Marine scientists have re-named star fish to sea stars, because they are not fish. They belong to a group of animals called echinoderms, which means “spiny skin.” They are related to brittle stars, sea urchins, sea cucumbers, and sand dollars. There are about 1800 species of sea stars and they live is oceans around the world.
1) A few species of sea stars can grow an entirely new body just from a portion of a severed limb. They accomplish this by housing most or all of their vital organs in their arms. Others require the central body to regenerate a new limb.
2) Sea stars use sea water instead of blood to pump nutrients throughout their bodies. They have no brain, instead they have one or more rings of nerve tissue surrounding the esophagus to lend some coordination to their movements. They detect light with five purple eyespots at the end of each arm.
3) They have an organ that creates a mighty suction at the end of hundreds of tube feet under the arms by pumping water through the tubes. With this suction they can pry open even the most tightly closed shells such as mussels and oysters.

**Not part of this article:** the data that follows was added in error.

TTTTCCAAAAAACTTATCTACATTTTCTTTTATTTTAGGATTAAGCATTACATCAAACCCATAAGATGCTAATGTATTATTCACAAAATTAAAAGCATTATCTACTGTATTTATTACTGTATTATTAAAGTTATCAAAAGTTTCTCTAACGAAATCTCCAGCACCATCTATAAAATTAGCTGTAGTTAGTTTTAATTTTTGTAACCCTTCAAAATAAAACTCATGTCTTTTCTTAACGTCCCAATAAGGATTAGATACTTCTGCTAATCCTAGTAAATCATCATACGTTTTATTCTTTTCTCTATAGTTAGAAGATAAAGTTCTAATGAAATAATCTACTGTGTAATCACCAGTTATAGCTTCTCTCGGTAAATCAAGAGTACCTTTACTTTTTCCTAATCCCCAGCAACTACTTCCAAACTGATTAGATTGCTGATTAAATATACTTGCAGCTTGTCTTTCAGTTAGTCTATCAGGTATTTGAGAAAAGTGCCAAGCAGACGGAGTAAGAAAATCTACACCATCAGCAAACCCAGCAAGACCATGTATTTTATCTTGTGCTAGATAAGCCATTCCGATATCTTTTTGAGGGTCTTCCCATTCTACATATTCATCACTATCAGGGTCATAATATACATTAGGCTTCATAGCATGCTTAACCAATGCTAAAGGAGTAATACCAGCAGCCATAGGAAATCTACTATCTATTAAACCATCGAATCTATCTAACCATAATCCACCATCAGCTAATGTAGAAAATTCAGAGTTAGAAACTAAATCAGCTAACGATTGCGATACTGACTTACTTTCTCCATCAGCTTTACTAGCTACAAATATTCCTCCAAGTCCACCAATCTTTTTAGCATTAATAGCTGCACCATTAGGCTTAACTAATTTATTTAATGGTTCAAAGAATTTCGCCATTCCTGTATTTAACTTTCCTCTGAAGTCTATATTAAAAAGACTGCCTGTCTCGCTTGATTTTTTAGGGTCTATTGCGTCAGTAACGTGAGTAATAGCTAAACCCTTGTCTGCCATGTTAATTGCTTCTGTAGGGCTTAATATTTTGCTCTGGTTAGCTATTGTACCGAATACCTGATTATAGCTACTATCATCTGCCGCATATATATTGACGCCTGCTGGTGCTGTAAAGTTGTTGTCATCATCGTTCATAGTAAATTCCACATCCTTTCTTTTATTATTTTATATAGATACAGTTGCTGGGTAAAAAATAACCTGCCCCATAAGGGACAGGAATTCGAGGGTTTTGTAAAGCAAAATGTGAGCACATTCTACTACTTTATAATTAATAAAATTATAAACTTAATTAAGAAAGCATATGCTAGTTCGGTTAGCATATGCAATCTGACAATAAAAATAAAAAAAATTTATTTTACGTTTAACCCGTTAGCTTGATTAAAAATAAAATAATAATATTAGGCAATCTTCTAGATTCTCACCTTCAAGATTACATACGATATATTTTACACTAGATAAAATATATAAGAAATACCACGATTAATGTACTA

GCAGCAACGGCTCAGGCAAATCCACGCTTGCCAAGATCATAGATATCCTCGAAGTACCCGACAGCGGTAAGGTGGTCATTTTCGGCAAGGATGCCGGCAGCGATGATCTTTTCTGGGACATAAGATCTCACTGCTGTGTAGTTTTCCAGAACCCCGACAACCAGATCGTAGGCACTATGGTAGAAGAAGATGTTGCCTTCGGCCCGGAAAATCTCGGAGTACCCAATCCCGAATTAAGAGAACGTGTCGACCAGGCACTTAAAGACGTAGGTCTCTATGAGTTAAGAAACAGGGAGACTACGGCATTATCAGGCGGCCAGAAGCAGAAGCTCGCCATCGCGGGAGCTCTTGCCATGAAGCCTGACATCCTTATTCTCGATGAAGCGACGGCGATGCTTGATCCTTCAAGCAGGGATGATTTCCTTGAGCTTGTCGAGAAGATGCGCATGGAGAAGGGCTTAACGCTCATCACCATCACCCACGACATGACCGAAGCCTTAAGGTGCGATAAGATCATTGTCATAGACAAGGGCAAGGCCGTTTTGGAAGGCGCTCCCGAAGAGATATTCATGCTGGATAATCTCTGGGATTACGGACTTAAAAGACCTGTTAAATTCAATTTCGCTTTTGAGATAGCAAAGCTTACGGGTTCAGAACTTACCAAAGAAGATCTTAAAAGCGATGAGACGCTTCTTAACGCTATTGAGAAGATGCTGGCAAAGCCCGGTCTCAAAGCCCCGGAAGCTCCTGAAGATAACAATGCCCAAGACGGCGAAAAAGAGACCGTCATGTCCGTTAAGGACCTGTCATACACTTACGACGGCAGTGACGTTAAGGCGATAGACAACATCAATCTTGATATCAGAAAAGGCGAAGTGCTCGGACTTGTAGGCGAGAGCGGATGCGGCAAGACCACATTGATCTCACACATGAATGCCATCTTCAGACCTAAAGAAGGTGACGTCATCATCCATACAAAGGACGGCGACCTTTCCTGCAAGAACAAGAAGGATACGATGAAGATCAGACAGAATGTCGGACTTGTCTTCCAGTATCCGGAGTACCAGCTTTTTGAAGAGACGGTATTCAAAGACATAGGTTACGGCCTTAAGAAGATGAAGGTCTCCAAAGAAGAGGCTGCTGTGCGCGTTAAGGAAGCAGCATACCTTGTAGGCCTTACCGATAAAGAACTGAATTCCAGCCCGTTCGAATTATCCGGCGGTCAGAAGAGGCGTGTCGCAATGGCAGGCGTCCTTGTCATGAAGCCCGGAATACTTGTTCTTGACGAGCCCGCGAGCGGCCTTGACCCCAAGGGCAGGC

4) They then force their stomach out of their mouth (which is on their bottom side) and insert it into a tiny crack between the two shells of the mussel or oyster. They secrete a digestive enzyme which turns the animal’s flesh into a puree that the stomach absorbs.
5) Sea stars can have up to 40, even more “arms” though five is the most common number.
Had to put this in: chocolate chip seastar
Looks like Gumby
Detail of the upper surface of a Firebrick Sea Star
The following Basket Stars are one of the stranger cousins of starfish. These plantlike creatures coils into a knotted ball during the day. At night they stretch out into a basket-like shape fishing for plankton and other microscopic critters.